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Sunday, December 5, 2021

Why Blockchain isn’t as secure as you think

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lockchain has rapidly become one of the most disruptive technologies of the 21st century, but with the continuous improvements in quantum computing, the foundations of the technology are starting to falter.

Blockchain, cryptocurrencies, NFTs and decentralised finance have become common terms, with blockchain now hailed as an extremely secure and much faster method of recording transactions due to the computational intensity of attempting to break it. Both companies and people have poured endless amounts of capital into the technology by buying cryptocurrencies or by developing their own currency or asset chains.

But in a dynamic cyber environment, is this $2.7 trillion dollar market really future-proof and secure?

With every innovation in quantum computing, the threat to blockchain increases.

There are two main issues that face the technology, the first being its reliance on a form of encryption known as public key cryptography; and second, its reliance on a type of algorithm called a hash function.

Public key cryptography is a method of encryption that publishes a key for the world to use so that they can encrypt information that only the holder of the private key can see.

A hash is generated by running a widely known and well-established algorithm on a piece of information to create a near unique digital representation of it. It is computationally impossible to construct the original information from a hashed representation, and they are said to be resistant to finding another piece of data that has the exact same digital representation. In both proof-of-work and proof-of-stake blockchains, digitally signed hashes are used in combination with random numbers to sign off a block.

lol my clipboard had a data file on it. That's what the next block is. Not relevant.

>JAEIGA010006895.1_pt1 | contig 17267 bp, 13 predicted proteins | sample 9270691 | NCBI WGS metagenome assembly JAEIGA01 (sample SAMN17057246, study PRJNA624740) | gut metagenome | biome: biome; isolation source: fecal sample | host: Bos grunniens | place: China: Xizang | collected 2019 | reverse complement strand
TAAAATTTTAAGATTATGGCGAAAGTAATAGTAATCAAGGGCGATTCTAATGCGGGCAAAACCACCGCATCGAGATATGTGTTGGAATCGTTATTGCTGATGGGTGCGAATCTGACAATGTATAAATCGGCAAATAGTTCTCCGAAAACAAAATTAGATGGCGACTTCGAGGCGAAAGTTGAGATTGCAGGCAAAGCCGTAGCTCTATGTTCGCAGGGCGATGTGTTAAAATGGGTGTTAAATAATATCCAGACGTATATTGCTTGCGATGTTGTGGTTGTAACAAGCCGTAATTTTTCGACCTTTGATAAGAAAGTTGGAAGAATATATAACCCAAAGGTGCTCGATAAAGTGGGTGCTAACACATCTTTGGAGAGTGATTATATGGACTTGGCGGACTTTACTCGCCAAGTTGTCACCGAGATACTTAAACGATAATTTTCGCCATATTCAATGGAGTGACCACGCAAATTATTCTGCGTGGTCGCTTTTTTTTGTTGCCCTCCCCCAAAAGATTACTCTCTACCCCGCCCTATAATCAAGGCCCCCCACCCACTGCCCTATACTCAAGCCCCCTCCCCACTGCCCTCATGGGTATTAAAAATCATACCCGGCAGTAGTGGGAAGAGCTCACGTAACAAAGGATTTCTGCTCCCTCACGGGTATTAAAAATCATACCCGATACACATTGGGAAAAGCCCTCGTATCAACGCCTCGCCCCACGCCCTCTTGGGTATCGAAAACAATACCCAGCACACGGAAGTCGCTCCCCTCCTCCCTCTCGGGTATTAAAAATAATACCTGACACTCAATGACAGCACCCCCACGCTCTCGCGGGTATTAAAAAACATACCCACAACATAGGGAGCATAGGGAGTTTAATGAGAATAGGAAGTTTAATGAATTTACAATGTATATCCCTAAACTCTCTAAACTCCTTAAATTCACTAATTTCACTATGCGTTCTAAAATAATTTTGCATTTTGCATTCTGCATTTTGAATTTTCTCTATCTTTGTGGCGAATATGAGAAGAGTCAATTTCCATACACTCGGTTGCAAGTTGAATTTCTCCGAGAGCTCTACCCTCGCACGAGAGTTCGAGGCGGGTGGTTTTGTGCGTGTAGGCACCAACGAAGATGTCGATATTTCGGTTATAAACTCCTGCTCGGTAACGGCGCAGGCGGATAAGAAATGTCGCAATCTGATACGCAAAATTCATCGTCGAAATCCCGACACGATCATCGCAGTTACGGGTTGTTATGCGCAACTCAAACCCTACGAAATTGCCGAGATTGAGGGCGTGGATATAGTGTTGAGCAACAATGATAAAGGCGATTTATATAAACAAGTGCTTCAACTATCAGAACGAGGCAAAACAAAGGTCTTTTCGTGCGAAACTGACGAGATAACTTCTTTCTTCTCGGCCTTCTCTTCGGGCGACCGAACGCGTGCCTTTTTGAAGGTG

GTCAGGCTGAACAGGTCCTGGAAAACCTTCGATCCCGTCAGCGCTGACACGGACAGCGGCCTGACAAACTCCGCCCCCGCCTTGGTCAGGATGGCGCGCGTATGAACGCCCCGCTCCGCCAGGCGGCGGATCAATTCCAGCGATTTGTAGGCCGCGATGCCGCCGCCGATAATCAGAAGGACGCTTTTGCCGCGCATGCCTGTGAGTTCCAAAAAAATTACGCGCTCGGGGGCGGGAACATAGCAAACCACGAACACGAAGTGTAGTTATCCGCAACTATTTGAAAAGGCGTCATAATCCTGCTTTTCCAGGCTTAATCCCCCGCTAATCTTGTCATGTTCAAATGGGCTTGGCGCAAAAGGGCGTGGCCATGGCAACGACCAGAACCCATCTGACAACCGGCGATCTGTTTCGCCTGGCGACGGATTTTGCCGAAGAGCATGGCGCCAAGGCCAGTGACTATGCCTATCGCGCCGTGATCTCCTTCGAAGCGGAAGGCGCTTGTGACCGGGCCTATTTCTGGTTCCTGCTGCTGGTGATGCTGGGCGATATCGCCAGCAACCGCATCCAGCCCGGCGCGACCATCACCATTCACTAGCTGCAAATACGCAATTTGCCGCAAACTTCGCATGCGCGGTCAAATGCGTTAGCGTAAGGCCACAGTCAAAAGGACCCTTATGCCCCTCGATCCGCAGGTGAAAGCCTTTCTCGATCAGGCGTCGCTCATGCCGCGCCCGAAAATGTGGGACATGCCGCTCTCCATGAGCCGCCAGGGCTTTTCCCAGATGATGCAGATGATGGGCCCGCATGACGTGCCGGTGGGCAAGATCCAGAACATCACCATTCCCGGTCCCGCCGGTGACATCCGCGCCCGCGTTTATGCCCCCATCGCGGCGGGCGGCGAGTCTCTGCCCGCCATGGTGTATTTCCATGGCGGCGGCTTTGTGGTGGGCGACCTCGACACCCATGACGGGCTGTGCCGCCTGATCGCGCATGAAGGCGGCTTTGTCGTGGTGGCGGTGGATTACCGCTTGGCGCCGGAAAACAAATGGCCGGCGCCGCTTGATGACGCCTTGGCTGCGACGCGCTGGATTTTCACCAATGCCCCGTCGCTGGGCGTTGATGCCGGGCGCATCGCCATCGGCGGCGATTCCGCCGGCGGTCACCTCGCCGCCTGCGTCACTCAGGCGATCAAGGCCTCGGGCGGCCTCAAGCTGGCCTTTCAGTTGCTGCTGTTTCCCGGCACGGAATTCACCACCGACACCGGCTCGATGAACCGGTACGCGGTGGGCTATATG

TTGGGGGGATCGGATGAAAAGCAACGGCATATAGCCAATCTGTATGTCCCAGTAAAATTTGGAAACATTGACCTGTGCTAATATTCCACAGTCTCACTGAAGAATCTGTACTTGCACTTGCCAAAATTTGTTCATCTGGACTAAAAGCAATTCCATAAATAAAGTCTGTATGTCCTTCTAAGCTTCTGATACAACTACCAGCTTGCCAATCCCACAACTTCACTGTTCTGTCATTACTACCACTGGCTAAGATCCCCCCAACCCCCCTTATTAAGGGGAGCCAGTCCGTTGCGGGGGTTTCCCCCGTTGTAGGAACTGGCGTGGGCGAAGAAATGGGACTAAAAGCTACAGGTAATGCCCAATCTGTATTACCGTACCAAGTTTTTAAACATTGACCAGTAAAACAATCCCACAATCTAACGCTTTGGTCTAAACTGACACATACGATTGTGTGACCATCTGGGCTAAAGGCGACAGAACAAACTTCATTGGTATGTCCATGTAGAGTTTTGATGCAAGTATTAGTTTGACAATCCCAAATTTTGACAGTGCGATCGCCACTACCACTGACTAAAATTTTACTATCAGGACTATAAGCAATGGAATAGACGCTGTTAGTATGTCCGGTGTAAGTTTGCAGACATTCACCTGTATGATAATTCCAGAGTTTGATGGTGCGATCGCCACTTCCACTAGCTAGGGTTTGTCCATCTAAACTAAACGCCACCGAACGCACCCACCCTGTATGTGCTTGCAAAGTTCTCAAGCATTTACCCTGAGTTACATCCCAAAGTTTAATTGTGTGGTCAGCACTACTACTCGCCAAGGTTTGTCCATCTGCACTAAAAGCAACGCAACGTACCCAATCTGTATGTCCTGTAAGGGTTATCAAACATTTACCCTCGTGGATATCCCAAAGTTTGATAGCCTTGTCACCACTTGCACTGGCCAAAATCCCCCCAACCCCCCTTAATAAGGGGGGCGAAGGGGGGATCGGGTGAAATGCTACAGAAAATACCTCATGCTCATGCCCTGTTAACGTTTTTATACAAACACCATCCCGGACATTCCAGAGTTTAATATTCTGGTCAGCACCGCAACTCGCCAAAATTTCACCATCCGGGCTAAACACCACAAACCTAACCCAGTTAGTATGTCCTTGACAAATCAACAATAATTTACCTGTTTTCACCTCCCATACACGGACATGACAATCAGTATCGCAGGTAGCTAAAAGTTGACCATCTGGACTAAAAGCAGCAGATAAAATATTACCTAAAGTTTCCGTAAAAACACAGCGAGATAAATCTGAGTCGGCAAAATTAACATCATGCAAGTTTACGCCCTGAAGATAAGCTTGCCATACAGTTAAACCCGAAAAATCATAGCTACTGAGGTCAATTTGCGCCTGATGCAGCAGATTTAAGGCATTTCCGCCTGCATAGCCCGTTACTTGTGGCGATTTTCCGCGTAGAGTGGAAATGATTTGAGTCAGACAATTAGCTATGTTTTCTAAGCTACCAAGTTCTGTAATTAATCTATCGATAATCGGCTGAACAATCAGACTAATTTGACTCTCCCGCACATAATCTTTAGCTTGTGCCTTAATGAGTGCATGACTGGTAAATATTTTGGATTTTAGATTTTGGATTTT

So what’s the problem?

The threat from quantum computing to public key encryption is a known issue and has been discussed at length by many experienced professionals. It is an issue that both governments and commercial entities have recognised. NIST, the US National Institute of Standards and Technology, is currently in the process of defining what the next phase of encryption (also known as post-quantum encryption) will be. Many experts will highlight that the types of quantum computers that are capable of cracking this are still far away, which is true, but various competing technologies alongside quantum are bringing this to the forefront of the cybersecurity threat vector.

Therefore, one can see that the main near-term issue facing the chain comes from the threat to the hashing algorithm from quantum computing or quantum accelerated hardware. There are a few issues with the hash-method, however, the main issue facing these chains is that a quantum computer will be able to solve for these hashes at a much faster rate than any computational-based approach, thereby taking ownership of a network. Significant progress has been made in the past two years on a type of quantum algorithm called Grover’s algorithm, which poses the greatest risk to the network as a fully well error-corrected quantum computer is not needed.

“Evaluating and understanding the risk only gets us part way,” says David Worrall, co-founder of Secqai. “It is now time to implement the solutions available to prepare us for the future.”

This risk is further accentuated due to the decentralised nature of blockchain, where the latest cyber technology hasn’t been built to integrate easily with, for example, new hardware based cryptography such as secure entropy sources or quantum random number generators.

Indeed, research has shown that the deployment of post quantum safe algorithms in today’s blockchain architectures is not possible without a huge increase in transaction costs sometimes outweighing the value of the transaction.

Conversely, traditional banking infrastructure is relatively easy to update as the back-end software and hardware is managed centrally by each bank and each integrated party, i.e. the list of parties that need to be secure is well known.

Blockchain developers understand the challenge today, and as has been shown need to start the work of preparing their systems by integrating post-quantum methods into their infrastructure and adopt best practice techniques to ensure that they are prepared for a quantum world.

Rahul Tyagi is an ex-management consultant, inventor and co-founder of cyber security start-up Secqai



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